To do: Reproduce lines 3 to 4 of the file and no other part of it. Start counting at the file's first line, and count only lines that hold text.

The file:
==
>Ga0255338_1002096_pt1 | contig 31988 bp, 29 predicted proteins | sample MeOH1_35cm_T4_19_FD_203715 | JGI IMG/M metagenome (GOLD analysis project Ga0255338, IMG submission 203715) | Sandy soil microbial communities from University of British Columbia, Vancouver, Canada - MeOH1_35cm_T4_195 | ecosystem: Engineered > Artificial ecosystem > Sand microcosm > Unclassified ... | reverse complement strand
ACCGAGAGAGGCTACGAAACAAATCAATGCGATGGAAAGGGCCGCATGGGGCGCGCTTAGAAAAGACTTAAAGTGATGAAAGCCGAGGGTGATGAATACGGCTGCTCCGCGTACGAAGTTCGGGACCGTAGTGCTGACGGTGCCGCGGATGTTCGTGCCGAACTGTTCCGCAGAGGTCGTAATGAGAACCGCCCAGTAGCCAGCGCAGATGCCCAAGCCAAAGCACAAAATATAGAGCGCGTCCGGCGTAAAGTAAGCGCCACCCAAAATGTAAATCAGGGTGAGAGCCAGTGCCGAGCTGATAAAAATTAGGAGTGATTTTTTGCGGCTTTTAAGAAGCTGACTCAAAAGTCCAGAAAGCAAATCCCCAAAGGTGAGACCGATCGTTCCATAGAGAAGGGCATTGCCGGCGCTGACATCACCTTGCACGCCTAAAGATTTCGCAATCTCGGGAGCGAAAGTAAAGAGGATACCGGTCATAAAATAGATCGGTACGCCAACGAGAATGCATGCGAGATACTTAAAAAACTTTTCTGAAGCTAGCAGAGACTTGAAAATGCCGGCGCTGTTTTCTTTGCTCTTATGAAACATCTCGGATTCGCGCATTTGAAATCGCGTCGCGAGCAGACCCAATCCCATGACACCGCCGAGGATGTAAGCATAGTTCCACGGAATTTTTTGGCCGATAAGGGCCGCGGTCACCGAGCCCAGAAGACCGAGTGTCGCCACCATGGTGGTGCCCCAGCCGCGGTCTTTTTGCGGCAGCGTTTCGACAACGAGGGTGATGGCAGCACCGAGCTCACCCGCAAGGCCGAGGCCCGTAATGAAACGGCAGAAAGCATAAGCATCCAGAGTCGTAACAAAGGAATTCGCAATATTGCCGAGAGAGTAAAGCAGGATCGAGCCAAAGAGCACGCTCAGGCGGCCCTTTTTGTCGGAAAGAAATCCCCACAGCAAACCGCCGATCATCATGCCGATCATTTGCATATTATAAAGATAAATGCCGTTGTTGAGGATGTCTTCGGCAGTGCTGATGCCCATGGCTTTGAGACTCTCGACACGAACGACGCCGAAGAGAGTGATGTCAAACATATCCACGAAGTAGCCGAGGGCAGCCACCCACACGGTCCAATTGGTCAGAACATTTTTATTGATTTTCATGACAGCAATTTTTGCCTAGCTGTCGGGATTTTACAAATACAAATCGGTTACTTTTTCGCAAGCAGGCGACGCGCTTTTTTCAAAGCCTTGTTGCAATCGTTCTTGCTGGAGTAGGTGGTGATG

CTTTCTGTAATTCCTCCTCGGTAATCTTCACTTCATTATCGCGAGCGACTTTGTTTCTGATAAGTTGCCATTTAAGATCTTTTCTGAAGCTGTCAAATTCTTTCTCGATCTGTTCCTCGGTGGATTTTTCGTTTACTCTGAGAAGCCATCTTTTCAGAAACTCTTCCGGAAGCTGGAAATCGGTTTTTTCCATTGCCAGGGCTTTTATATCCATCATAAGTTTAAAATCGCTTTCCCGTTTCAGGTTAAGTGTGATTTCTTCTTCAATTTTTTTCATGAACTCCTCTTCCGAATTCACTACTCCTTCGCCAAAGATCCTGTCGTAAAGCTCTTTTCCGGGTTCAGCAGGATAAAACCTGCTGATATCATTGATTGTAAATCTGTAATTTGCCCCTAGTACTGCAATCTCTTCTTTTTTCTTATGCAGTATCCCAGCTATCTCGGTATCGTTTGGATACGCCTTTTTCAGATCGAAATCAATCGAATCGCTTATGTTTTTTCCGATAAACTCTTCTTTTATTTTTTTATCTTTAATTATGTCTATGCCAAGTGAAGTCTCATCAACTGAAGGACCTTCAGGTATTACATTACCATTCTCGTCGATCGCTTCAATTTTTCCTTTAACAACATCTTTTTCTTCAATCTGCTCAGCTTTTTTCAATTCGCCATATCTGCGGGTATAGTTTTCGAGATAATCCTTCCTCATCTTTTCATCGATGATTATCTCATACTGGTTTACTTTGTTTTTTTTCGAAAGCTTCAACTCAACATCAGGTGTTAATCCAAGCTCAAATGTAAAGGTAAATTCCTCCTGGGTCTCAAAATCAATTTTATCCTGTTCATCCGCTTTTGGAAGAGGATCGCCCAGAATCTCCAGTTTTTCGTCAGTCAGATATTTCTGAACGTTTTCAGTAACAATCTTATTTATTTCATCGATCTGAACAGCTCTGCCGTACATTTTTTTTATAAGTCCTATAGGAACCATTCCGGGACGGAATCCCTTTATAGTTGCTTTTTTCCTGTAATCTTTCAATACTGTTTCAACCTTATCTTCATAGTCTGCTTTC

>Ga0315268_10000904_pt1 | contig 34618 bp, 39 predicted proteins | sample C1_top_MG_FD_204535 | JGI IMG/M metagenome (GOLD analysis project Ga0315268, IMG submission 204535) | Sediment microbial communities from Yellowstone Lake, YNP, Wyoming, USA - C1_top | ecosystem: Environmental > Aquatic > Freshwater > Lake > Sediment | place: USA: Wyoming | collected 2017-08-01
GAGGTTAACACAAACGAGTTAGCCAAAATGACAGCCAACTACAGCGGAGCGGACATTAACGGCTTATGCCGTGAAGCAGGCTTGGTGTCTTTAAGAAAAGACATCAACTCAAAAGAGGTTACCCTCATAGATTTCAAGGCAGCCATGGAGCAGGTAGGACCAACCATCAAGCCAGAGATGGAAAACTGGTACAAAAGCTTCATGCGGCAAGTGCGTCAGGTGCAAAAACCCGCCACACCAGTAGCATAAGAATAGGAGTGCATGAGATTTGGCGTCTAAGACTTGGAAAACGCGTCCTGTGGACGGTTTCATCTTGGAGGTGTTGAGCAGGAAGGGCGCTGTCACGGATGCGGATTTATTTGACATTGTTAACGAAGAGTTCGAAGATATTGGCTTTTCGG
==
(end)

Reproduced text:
CTTTCTGTAATTCCTCCTCGGTAATCTTCACTTCATTATCGCGAGCGACTTTGTTTCTGATAAGTTGCCATTTAAGATCTTTTCTGAAGCTGTCAAATTCTTTCTCGATCTGTTCCTCGGTGGATTTTTCGTTTACTCTGAGAAGCCATCTTTTCAGAAACTCTTCCGGAAGCTGGAAATCGGTTTTTTCCATTGCCAGGGCTTTTATATCCATCATAAGTTTAAAATCGCTTTCCCGTTTCAGGTTAAGTGTGATTTCTTCTTCAATTTTTTTCATGAACTCCTCTTCCGAATTCACTACTCCTTCGCCAAAGATCCTGTCGTAAAGCTCTTTTCCGGGTTCAGCAGGATAAAACCTGCTGATATCATTGATTGTAAATCTGTAATTTGCCCCTAGTACTGCAATCTCTTCTTTTTTCTTATGCAGTATCCCAGCTATCTCGGTATCGTTTGGATACGCCTTTTTCAGATCGAAATCAATCGAATCGCTTATGTTTTTTCCGATAAACTCTTCTTTTATTTTTTTATCTTTAATTATGTCTATGCCAAGTGAAGTCTCATCAACTGAAGGACCTTCAGGTATTACATTACCATTCTCGTCGATCGCTTCAATTTTTCCTTTAACAACATCTTTTTCTTCAATCTGCTCAGCTTTTTTCAATTCGCCATATCTGCGGGTATAGTTTTCGAGATAATCCTTCCTCATCTTTTCATCGATGATTATCTCATACTGGTTTACTTTGTTTTTTTTCGAAAGCTTCAACTCAACATCAGGTGTTAATCCAAGCTCAAATGTAAAGGTAAATTCCTCCTGGGTCTCAAAATCAATTTTATCCTGTTCATCCGCTTTTGGAAGAGGATCGCCCAGAATCTCCAGTTTTTCGTCAGTCAGATATTTCTGAACGTTTTCAGTAACAATCTTATTTATTTCATCGATCTGAACAGCTCTGCCGTACATTTTTTTTATAAGTCCTATAGGAACCATTCCGGGACGGAATCCCTTTATAGTTGCTTTTTTCCTGTAATCTTTCAATACTGTTTCAACCTTATCTTCATAGTCTGCTTTC

>Ga0315268_10000904_pt1 | contig 34618 bp, 39 predicted proteins | sample C1_top_MG_FD_204535 | JGI IMG/M metagenome (GOLD analysis project Ga0315268, IMG submission 204535) | Sediment microbial communities from Yellowstone Lake, YNP, Wyoming, USA - C1_top | ecosystem: Environmental > Aquatic > Freshwater > Lake > Sediment | place: USA: Wyoming | collected 2017-08-01